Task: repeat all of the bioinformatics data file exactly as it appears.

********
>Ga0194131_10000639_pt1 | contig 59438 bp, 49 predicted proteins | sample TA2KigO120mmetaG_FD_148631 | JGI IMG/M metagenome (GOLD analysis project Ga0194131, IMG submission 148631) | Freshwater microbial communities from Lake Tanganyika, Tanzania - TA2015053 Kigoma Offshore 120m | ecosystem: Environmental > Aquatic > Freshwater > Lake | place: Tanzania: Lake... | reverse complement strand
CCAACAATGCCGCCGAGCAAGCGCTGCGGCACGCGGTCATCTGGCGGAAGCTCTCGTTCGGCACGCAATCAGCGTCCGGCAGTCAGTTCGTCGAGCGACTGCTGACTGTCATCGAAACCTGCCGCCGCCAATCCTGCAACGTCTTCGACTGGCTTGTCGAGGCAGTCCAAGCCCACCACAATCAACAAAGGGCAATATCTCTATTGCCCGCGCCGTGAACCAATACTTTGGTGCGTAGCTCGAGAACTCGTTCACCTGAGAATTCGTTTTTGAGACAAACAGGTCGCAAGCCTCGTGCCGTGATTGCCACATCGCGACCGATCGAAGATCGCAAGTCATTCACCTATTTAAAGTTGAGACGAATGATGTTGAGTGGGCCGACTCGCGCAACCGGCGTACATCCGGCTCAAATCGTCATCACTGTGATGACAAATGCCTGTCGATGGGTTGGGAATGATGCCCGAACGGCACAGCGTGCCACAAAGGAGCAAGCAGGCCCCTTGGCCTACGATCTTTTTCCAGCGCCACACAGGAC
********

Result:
>Ga0194131_10000639_pt1 | contig 59438 bp, 49 predicted proteins | sample TA2KigO120mmetaG_FD_148631 | JGI IMG/M metagenome (GOLD analysis project Ga0194131, IMG submission 148631) | Freshwater microbial communities from Lake Tanganyika, Tanzania - TA2015053 Kigoma Offshore 120m | ecosystem: Environmental > Aquatic > Freshwater > Lake | place: Tanzania: Lake... | reverse complement strand
CCAACAATGCCGCCGAGCAAGCGCTGCGGCACGCGGTCATCTGGCGGAAGCTCTCGTTCGGCACGCAATCAGCGTCCGGCAGTCAGTTCGTCGAGCGACTGCTGACTGTCATCGAAACCTGCCGCCGCCAATCCTGCAACGTCTTCGACTGGCTTGTCGAGGCAGTCCAAGCCCACCACAATCAACAAAGGGCAATATCTCTATTGCCCGCGCCGTGAACCAATACTTTGGTGCGTAGCTCGAGAACTCGTTCACCTGAGAATTCGTTTTTGAGACAAACAGGTCGCAAGCCTCGTGCCGTGATTGCCACATCGCGACCGATCGAAGATCGCAAGTCATTCACCTATTTAAAGTTGAGACGAATGATGTTGAGTGGGCCGACTCGCGCAACCGGCGTACATCCGGCTCAAATCGTCATCACTGTGATGACAAATGCCTGTCGATGGGTTGGGAATGATGCCCGAACGGCACAGCGTGCCACAAAGGAGCAAGCAGGCCCCTTGGCCTACGATCTTTTTCCAGCGCCACACAGGAC